A drag racing promoter of legendary status is no longer with us.

George Howard, 66, died on Jan. 8, after experiencing a brief illness.

Howard was best known for his incredibly large purses for bracket racing events, namely a $40,000 top prize for an E.T. bracket race. He would later stage a Million Dollar Drag Race at Huntsville Dragway, one of the many drag strips he either owned or managed.

The success of his Million Dollar Drag Race later spawned the B&M Racer’s Appreciation Series.

During his long career, Howard owned and/or managed a number of tracks in his native Alabama, including Montgomery Motorsports Park, Huntsville Dragway, and Lassiter Mountain Dragway. While he had a fondness for E.T. bracket racers, Howard also knew how to attract a crowd. In 2005, he hosted the Rocket City Nationals at Huntsville Dragway. Offering an unheard-of payout to the winner of an eight-car Top Fuel race, Howard packed the tiny eighth-mile track to capacity. Clay Millican won the race and collected $106,000 for his efforts.

"Once you got to know Howard, it was impossible not to like him," Kevin McKenna of National DRAGSTER said in a tribute to Howard. "He treated strangers like long-lost friends and always went the extra mile to help out a racer in need. His desire to help others far outweighed his longing for financial success. For a guy who routinely gambled hundreds of thousands of dollars promoting races, Howard’s sense of humor never wavered. His mood was always upbeat no matter if he packed his track to capacity or peered through raindrops at empty grandstands, and his laugh was contagious."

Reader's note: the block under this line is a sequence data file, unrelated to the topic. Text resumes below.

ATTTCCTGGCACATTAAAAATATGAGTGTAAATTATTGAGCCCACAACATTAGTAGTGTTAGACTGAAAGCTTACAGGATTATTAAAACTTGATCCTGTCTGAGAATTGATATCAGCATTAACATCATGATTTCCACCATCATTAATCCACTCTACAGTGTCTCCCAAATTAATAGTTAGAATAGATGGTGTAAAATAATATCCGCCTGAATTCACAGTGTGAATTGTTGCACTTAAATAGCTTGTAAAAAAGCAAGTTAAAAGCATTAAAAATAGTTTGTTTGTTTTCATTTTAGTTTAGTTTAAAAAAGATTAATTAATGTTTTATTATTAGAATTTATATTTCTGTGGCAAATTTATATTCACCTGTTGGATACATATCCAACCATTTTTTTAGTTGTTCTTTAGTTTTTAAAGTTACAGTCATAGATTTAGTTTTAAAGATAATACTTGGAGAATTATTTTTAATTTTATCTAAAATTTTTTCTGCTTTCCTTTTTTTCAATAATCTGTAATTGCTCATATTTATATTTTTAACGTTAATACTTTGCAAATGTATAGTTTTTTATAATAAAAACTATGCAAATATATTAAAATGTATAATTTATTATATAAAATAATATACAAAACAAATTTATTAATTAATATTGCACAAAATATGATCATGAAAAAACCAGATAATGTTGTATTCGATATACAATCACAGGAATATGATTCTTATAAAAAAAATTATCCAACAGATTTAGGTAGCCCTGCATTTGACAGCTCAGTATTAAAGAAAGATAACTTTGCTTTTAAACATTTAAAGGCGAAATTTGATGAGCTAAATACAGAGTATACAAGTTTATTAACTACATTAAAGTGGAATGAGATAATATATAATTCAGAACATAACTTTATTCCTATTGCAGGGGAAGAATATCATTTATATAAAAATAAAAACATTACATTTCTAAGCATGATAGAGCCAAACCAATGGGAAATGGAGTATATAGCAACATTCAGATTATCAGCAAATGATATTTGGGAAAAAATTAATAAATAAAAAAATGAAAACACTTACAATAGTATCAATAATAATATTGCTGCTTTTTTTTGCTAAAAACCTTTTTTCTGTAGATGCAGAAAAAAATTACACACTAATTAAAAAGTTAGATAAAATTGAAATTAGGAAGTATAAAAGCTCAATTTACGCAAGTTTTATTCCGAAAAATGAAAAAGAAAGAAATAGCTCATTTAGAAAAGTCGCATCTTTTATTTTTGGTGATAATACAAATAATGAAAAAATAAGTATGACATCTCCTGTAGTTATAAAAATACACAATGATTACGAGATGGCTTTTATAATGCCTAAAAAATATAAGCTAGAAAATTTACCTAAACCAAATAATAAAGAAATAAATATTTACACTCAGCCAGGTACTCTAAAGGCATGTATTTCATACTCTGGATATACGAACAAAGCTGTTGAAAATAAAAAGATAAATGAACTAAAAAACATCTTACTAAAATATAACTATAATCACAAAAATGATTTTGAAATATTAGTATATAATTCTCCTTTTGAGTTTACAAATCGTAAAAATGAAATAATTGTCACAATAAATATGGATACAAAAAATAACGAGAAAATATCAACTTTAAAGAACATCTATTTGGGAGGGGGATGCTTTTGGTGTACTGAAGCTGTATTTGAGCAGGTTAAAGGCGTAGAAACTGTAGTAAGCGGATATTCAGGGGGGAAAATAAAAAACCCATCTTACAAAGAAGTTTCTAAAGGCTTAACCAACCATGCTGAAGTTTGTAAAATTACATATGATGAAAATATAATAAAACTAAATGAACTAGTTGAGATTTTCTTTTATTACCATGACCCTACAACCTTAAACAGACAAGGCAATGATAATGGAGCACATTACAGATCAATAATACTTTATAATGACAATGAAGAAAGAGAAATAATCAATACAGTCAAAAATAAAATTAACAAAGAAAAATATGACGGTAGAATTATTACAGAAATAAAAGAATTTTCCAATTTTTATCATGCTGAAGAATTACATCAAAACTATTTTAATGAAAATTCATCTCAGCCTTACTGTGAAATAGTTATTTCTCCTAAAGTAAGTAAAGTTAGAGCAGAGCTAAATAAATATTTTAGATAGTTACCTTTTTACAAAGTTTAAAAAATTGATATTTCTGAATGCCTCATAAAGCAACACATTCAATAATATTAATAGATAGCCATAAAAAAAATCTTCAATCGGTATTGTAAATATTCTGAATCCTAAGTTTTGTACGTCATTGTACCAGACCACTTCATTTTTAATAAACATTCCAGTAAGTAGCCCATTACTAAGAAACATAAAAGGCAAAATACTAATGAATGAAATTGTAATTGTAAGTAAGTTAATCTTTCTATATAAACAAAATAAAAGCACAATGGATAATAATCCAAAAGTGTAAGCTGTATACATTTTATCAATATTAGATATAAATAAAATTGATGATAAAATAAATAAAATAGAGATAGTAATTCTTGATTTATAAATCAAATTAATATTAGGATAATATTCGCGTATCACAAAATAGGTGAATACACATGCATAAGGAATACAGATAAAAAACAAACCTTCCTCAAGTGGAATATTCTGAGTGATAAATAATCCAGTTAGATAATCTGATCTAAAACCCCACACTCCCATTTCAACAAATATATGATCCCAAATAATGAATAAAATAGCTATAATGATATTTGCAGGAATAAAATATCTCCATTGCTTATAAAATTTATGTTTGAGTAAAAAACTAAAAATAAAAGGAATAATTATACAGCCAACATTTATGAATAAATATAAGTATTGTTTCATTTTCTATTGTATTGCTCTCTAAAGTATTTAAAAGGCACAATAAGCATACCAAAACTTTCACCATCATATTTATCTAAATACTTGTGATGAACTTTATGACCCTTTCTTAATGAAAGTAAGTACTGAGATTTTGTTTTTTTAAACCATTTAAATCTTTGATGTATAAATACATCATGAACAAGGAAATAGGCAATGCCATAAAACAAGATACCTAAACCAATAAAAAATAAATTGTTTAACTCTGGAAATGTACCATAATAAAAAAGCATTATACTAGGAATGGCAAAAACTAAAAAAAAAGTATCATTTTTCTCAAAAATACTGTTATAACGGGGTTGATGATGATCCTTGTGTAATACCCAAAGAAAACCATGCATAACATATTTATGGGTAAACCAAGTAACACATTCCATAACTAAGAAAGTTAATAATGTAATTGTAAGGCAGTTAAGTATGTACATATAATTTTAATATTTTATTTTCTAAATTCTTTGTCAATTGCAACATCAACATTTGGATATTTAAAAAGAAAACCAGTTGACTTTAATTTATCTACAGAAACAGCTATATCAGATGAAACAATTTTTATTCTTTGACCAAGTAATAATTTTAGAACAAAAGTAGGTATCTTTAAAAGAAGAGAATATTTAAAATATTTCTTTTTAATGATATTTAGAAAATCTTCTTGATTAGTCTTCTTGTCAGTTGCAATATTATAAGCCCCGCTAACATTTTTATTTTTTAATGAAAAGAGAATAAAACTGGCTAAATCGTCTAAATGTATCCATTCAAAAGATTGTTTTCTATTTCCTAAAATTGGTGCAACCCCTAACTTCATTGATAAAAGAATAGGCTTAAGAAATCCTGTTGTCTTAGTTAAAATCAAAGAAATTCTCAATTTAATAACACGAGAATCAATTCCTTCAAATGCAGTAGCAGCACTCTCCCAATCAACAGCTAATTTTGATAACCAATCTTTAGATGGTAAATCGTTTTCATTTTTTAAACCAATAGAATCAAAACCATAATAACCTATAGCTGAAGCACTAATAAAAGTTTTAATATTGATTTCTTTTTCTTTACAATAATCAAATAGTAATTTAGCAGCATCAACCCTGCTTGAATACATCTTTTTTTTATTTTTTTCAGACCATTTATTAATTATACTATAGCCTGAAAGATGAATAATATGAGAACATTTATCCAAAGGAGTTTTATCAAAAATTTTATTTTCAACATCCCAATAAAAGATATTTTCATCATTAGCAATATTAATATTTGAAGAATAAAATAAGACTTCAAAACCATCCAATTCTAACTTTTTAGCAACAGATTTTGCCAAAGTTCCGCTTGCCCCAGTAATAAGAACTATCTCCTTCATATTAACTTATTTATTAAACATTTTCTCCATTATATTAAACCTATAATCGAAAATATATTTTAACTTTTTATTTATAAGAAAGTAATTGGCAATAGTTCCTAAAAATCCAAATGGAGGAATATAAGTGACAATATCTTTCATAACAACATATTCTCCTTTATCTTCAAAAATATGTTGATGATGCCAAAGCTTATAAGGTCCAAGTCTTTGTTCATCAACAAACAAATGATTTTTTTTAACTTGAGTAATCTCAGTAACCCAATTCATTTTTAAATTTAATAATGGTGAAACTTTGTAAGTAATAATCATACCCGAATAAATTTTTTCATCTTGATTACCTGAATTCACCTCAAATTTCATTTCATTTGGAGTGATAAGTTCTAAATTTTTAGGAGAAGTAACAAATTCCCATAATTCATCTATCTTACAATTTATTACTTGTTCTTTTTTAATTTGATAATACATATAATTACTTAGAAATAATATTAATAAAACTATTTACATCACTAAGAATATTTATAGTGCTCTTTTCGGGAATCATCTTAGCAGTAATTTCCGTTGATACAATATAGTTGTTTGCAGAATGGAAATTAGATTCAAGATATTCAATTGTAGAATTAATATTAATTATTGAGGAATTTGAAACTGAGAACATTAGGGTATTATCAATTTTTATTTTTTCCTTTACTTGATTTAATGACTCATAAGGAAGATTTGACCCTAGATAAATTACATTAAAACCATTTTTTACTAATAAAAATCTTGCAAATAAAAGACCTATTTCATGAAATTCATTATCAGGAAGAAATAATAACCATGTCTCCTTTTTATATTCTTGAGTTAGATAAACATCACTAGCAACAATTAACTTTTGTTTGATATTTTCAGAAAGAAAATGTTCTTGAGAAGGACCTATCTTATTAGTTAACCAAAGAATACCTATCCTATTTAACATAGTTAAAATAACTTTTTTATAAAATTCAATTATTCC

NHRA's Southeast Division Director Rich Schaefer had the honor of inducting Howard into the Hall of Fame in 2006.

“George Howard forever changed the drag racing industry,” said Schaefer. “He was our P.T. Barnum. George made winning one of his events feel like winning the world’s greatest sporting event ever. Look around the sport of drag racing today, and you’ll see dozens of events trying to re-create the George Howard experience. I will forever miss and admire ‘Mr. Promoter’ George Howard."

Kevin McKenna of National DRAGSTER contributed to this report.